To install click the Add extension button. That's it.

The source code for the WIKI 2 extension is being checked by specialists of the Mozilla Foundation, Google, and Apple. You could also do it yourself at any point in time.

Kelly Slayton
Congratulations on this excellent venture… what a great idea!
Alexander Grigorievskiy
I use WIKI 2 every day and almost forgot how the original Wikipedia looks like.
Live Statistics
English Articles
Improved in 24 Hours
Added in 24 Hours
What we do. Every page goes through several hundred of perfecting techniques; in live mode. Quite the same Wikipedia. Just better.

Presidential election campaign fund checkoff

From Wikipedia, the free encyclopedia

The presidential election campaign fund checkoff appears on US income tax return forms as the question Do you want $3 of your federal tax to go to the Presidential Election Campaign Fund?

Originally $1 and implemented in 1966[1] as a start to the public funding of elections, this money provides for the financing of presidential primary and general election campaigns and national party conventions. Beginning with the 1967 tax year, individual taxpayers were able to designate $1 to be applied to the Presidential Election Campaign Fund. Both the Republican and Democratic nominees in the general election receive a fixed amount of checkoff dollars. Nominees from other political parties may qualify for a smaller, proportionate amount of checkoff funds if they receive over five percent of the vote. The national parties used to receive funds to cover the costs of their national conventions. Matching funds are also given for primary candidates for small contributions. The campaign fund reduces a candidate's dependence on large contributions from individuals and special-interest groups. This program is administered by the Federal Election Commission (FEC).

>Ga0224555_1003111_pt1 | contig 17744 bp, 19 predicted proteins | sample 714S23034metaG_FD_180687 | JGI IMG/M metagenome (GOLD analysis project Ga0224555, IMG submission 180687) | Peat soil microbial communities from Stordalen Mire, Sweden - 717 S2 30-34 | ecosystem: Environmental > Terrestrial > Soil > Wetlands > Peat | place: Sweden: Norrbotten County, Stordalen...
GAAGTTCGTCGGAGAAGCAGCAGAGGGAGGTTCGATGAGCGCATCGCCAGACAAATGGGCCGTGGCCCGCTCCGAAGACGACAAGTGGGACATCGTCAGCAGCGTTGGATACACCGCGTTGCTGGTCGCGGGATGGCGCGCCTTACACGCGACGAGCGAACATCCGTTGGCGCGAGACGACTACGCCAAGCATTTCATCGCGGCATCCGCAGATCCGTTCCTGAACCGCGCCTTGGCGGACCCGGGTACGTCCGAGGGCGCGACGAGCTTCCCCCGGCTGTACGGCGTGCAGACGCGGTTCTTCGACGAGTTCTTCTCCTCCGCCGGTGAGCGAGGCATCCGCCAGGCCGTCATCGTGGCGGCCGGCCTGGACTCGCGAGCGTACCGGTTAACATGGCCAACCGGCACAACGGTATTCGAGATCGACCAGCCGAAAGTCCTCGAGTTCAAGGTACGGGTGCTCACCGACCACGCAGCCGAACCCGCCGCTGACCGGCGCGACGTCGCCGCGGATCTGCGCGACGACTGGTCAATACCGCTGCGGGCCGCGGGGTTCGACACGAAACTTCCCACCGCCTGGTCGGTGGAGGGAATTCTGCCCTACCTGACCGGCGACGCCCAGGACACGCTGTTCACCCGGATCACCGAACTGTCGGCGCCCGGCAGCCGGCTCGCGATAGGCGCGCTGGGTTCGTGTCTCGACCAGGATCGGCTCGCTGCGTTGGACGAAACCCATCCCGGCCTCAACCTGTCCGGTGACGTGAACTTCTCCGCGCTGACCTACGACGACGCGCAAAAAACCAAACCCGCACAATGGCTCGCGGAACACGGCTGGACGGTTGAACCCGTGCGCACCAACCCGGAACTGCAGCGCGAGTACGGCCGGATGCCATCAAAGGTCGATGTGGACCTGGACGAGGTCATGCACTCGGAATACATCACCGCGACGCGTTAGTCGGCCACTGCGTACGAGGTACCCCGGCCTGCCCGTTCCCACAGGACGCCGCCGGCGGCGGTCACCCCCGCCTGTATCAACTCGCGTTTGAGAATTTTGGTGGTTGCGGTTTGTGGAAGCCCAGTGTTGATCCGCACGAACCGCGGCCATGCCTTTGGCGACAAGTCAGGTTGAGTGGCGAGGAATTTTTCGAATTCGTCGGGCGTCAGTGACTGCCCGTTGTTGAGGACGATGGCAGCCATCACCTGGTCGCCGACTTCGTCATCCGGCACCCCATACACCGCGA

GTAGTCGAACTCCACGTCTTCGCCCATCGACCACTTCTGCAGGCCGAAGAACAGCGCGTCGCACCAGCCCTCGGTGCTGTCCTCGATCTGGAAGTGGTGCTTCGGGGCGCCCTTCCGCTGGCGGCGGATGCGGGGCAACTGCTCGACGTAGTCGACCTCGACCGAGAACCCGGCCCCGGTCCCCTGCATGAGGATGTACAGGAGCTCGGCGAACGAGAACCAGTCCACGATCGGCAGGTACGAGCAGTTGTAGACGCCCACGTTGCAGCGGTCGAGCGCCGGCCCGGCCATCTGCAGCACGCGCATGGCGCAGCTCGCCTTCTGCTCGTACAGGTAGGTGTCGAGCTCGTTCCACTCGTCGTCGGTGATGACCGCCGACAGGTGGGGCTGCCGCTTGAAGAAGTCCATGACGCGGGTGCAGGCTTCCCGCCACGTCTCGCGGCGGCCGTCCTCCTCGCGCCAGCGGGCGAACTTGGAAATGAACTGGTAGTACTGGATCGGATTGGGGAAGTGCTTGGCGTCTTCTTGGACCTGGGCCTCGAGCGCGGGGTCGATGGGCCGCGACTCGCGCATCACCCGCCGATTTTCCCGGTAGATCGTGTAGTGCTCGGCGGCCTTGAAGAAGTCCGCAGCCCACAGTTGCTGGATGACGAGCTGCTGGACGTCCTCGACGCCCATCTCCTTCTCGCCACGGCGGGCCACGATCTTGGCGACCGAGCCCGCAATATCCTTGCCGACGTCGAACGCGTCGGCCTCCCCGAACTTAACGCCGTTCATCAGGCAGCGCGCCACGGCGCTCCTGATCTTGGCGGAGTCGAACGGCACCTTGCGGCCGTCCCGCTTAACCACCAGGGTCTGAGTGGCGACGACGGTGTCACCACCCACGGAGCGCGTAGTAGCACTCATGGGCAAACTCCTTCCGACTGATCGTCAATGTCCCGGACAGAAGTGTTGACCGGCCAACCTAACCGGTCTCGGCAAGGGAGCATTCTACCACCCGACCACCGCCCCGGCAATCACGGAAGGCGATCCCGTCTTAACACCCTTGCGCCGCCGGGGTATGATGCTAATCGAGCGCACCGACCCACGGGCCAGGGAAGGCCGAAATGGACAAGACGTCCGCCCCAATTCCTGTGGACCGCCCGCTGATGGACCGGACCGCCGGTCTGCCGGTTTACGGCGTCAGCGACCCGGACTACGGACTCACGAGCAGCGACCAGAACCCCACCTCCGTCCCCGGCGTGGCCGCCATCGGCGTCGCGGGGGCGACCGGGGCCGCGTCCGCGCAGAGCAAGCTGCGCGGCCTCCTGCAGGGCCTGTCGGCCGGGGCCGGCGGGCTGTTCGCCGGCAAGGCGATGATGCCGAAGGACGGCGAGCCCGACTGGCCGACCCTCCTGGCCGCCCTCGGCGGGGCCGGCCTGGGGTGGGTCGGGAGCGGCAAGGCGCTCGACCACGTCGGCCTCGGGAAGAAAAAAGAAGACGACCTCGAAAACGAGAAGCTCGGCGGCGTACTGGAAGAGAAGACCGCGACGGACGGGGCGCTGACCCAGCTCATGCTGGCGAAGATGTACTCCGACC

Requirements to be declared eligible include agreeing to an overall spending limit, abiding by spending limits in each state, using public funds only for legitimate campaign-related expenses, keeping financial records and permitting an extensive campaign audit.

Checking the box does not change the amount of an individual's tax or refund. $3 of your tax money is then designated to go to this fund rather than the regular pool. The amount of the money in this pool is determined by how many people check the box.

Primary election

The federal government will match up to $250 of an individual's total contributions to an eligible candidate.

Only candidates seeking nomination by a political party to the office of President are eligible to receive primary matching funds. In addition, a candidate must establish eligibility by submitting to the FEC proof that at least $5,000 was raised in each of at least 20 states. Only a maximum of $250 per individual applies toward the $5,000 threshold in each state.